Our Mission And A Brief History


The Blind Adventurer Foundation is a non-profit designed to help Blind and visually impaired people experience exciting, engaging and fun activities which can help curb the problems that plague a sizable amount of people with vision issues. These being financial restraints, boredom, low motivation and lack of opportunity. The problems persist as a barrier to entry for many and can be a detriment to their quality of life. The Blind Adventurer Foundation is an outlet to give this sense of autonomy back to those who need it most. This is done by giving them a hurdle to overcome. Which promotes physical activity, comradery, problem solving and time away from their condition.


The average life of a blind and visually impaired person is mostly a test of will. Be it lack of self esteem from being constantly told not to try things because something is too challenging to just going along for the ride because people assume you don’t have the abilities to do it yourself. This can foster a sense of resentment and make many blind people feel excluded and sheltered from regular day activities. This combined with financial woes due to difficulties in employment can create an almost impossible set of circumstances. Which can feel inescapable to those without means to do so. Not everyone has the proper support structure to help them feel fulfilled and allow themselves an outlet to feel like they are in control of their lives.


Ron Walsh is aiming to slowly change this way of thinking. Ron started losing his sight  at the age of 32. He was unable to operate a motor vehicle at this point. This did not kill his drive. So he traded in his keys for a mountain bike and within a year he was able to ride solo through the Canadian rockies from Calgary to Victoria over a period of 12 days in 1992. Since then he has also taken up cross country skiing and has raced competitively in Canada and Norway. Ron as of 2017 became the 3rd blind person to successfully climb over the Pacific coast mountains from Dyea Alaska to Bennett Lake British Columbia. Commonly known as the Chilkoot trail. This took 6 days of heavy hiking through rough terrain with not a flat patch of ground to stand on. Just recently Ron was involved in a Canoe trip of a lifetime from Pelican narrows to sandy bay. This was a 10 day voyage encountering untraversable water and high speed rapids. Most of this journey was flowing down The Mighty Churchill River which at the time was at near record high levels and reached a volume way over 1500 cubic meters per second.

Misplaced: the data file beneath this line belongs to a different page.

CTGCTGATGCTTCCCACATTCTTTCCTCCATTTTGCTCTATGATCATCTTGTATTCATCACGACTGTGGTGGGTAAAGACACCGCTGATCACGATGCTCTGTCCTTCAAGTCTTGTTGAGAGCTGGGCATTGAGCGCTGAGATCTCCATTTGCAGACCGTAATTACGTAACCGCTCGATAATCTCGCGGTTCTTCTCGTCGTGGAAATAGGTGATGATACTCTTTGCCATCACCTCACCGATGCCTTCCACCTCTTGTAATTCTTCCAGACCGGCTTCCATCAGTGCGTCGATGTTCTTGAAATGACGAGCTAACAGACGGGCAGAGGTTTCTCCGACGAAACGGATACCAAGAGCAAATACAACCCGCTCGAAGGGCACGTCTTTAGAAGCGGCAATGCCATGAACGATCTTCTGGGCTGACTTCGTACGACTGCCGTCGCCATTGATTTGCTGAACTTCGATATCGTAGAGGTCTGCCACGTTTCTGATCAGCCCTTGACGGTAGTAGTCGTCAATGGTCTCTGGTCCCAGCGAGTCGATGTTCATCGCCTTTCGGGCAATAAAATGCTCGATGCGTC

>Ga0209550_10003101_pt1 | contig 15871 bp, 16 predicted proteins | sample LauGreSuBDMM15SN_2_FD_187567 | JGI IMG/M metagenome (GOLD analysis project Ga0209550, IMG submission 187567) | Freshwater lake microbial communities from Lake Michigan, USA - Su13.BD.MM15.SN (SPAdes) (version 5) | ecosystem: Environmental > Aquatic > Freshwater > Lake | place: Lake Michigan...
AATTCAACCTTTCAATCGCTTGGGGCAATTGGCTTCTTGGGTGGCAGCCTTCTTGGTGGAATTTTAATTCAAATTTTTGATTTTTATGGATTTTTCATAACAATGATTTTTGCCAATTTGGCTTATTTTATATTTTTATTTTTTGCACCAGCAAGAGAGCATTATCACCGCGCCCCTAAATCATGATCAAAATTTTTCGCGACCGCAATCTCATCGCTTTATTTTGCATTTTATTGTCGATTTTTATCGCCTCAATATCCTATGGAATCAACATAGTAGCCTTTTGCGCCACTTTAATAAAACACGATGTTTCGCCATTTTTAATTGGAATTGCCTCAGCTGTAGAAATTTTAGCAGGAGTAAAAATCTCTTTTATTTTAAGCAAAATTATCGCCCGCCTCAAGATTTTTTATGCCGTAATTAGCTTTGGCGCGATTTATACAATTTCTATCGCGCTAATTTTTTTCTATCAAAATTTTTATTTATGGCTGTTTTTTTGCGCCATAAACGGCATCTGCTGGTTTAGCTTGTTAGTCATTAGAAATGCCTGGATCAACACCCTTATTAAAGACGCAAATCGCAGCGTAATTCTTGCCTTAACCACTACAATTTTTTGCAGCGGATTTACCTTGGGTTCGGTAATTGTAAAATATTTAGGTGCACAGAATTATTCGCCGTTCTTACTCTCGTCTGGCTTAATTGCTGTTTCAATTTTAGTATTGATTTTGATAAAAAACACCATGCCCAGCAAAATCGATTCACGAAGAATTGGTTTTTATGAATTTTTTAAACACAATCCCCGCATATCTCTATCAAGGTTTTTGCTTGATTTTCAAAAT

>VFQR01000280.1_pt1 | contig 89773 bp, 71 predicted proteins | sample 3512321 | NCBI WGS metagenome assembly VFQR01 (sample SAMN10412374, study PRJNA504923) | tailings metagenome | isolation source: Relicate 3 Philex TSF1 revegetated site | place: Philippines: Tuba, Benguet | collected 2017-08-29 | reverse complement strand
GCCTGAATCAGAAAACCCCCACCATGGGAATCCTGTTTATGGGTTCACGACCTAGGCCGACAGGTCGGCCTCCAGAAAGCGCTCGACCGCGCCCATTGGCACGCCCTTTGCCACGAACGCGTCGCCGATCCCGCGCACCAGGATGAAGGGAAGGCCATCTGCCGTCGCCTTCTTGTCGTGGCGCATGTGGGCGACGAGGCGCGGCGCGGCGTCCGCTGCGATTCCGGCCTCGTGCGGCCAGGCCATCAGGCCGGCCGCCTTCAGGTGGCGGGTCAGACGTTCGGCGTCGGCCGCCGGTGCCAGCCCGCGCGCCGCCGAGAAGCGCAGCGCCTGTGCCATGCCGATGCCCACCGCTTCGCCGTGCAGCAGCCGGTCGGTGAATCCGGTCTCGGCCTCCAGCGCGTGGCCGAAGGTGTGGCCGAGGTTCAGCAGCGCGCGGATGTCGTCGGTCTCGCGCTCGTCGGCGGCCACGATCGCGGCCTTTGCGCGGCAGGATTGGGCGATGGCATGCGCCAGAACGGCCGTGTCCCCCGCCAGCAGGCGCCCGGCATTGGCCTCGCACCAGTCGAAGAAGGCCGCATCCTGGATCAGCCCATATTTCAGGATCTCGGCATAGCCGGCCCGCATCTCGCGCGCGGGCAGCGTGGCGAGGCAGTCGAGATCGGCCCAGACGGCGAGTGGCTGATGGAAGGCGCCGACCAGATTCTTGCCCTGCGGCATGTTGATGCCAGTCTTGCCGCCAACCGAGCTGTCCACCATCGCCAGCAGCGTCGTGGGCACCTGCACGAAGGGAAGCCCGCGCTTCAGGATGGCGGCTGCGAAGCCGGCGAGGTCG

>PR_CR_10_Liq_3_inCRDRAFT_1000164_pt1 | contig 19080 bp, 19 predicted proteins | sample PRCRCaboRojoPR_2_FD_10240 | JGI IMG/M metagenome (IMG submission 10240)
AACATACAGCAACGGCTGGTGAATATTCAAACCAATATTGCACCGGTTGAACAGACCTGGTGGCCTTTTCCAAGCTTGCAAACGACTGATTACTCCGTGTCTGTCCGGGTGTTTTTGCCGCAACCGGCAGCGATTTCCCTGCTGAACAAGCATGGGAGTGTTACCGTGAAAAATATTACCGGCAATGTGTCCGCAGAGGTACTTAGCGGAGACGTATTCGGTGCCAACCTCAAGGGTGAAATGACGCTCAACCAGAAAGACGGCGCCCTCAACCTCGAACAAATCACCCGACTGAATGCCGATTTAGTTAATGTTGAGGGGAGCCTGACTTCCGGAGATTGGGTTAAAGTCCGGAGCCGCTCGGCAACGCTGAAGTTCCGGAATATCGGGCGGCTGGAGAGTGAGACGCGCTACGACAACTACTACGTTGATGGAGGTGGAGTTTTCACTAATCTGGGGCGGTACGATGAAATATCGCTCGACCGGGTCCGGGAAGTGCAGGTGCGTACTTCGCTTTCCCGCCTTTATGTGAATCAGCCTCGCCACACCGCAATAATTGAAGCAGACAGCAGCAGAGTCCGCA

Through these events Ron’s mental and physical health has improved drastically. Resulting in employment and a better outlook towards life as a blind person. Physical activity has helped Ron and can help any other person that has been struggling with their visual impairments. The ability to expand horizons from the simple act of getting in touch with nature and allowing oneself to work around their disability and enjoy their lives within the moment and create excitement through successfully surpassing their own self doubt and giving them an outlet to feel at ease with whatever new challenges that may appear.


These benefits may seem simple to obtain for an average person. Yet someone who is blind may not have the resources to do these easily. The Blind Adventurer Foundation was created by Ron to solve the problem of inactivity and lack of opportunity which plagues the blind community as a whole.The Foundation is structured to allow a group of visually impaired or blind people to take on a challenge that would be physically demanding and allow for a sense of accomplishment. This means giving them the tools and experience prior to an event so they can feel confident in performing without concern. From how to set up a camp to navigating the outdoors Successfully. This means we will be accepting people with no experience and allowing them to learn through course training which will be provided by someone with experience in the field of expertise.


The Blind Adventurer Foundation is only successful if we can foster a community of confidence amongst the blind community that can transcend the foundation itself and live on with its members as a badge of honour that can worn for the rest of their lives.






Life is not a problem to be solved, but a reality to be experienced.
— Soren Kierkegaard